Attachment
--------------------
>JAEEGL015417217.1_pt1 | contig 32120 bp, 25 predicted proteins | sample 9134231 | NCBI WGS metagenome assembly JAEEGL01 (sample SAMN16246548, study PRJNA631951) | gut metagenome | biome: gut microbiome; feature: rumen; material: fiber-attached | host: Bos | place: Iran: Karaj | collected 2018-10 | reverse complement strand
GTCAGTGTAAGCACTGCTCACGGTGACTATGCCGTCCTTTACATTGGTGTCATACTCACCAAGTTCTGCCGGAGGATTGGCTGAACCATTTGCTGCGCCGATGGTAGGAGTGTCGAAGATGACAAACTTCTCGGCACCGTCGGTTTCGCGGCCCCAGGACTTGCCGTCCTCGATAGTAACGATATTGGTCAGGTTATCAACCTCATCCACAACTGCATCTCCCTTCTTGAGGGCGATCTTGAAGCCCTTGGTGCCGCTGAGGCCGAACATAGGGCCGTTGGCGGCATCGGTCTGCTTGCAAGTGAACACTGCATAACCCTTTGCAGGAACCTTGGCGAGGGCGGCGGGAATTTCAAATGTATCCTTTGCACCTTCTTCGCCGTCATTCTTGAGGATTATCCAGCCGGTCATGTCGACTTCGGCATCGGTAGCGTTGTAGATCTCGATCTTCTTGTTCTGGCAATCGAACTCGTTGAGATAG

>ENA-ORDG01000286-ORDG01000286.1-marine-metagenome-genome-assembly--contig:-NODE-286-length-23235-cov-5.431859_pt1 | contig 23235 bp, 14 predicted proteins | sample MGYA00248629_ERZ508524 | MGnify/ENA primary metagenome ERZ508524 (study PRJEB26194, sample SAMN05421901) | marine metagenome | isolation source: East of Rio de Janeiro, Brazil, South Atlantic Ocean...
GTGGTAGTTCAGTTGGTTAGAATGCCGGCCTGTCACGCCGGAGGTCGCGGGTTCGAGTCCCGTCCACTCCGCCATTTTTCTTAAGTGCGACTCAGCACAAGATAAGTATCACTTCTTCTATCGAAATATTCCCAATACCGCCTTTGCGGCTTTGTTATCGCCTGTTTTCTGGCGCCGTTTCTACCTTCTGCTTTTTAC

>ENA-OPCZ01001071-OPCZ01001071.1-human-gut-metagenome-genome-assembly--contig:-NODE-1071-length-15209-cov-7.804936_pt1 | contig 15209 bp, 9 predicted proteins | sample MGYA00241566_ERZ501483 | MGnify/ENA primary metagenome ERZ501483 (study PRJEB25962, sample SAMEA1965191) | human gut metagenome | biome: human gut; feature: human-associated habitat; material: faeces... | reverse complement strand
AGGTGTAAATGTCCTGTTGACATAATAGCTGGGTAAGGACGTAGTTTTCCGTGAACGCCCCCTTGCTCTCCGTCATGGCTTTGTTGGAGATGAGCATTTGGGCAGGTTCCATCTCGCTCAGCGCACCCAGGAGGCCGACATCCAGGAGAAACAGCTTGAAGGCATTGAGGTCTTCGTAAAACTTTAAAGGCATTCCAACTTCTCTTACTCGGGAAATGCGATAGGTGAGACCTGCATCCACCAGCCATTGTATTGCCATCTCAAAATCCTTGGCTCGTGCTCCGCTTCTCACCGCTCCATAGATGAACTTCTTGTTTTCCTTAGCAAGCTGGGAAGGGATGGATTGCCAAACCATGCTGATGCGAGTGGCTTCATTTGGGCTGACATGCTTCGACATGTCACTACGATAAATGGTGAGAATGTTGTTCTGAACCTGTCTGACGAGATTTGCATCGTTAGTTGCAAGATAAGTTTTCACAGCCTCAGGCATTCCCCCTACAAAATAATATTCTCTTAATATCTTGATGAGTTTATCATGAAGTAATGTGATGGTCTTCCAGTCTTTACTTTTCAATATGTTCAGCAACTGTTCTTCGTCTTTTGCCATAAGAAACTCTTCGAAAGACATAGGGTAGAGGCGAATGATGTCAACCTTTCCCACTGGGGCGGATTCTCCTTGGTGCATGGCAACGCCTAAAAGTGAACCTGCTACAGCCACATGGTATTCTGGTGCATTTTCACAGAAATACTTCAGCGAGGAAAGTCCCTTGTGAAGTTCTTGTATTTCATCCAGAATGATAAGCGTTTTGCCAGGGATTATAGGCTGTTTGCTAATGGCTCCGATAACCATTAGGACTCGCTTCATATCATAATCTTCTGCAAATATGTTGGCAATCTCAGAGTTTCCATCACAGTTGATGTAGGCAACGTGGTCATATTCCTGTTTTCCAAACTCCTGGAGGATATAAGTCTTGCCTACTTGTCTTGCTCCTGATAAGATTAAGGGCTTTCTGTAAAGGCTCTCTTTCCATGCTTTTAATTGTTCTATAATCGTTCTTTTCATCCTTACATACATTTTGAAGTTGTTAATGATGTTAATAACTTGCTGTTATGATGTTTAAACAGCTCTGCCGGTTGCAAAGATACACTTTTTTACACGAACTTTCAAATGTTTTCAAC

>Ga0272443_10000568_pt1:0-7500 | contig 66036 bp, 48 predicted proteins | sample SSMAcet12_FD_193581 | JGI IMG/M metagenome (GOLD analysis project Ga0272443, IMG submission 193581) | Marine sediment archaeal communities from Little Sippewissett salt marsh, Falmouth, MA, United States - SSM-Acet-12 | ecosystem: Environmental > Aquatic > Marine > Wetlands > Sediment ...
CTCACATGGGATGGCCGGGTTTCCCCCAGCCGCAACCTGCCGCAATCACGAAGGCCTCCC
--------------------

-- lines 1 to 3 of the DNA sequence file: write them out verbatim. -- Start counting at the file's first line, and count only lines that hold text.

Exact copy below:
>JAEEGL015417217.1_pt1 | contig 32120 bp, 25 predicted proteins | sample 9134231 | NCBI WGS metagenome assembly JAEEGL01 (sample SAMN16246548, study PRJNA631951) | gut metagenome | biome: gut microbiome; feature: rumen; material: fiber-attached | host: Bos | place: Iran: Karaj | collected 2018-10 | reverse complement strand
GTCAGTGTAAGCACTGCTCACGGTGACTATGCCGTCCTTTACATTGGTGTCATACTCACCAAGTTCTGCCGGAGGATTGGCTGAACCATTTGCTGCGCCGATGGTAGGAGTGTCGAAGATGACAAACTTCTCGGCACCGTCGGTTTCGCGGCCCCAGGACTTGCCGTCCTCGATAGTAACGATATTGGTCAGGTTATCAACCTCATCCACAACTGCATCTCCCTTCTTGAGGGCGATCTTGAAGCCCTTGGTGCCGCTGAGGCCGAACATAGGGCCGTTGGCGGCATCGGTCTGCTTGCAAGTGAACACTGCATAACCCTTTGCAGGAACCTTGGCGAGGGCGGCGGGAATTTCAAATGTATCCTTTGCACCTTCTTCGCCGTCATTCTTGAGGATTATCCAGCCGGTCATGTCGACTTCGGCATCGGTAGCGTTGTAGATCTCGATCTTCTTGTTCTGGCAATCGAACTCGTTGAGATAG

>ENA-ORDG01000286-ORDG01000286.1-marine-metagenome-genome-assembly--contig:-NODE-286-length-23235-cov-5.431859_pt1 | contig 23235 bp, 14 predicted proteins | sample MGYA00248629_ERZ508524 | MGnify/ENA primary metagenome ERZ508524 (study PRJEB26194, sample SAMN05421901) | marine metagenome | isolation source: East of Rio de Janeiro, Brazil, South Atlantic Ocean...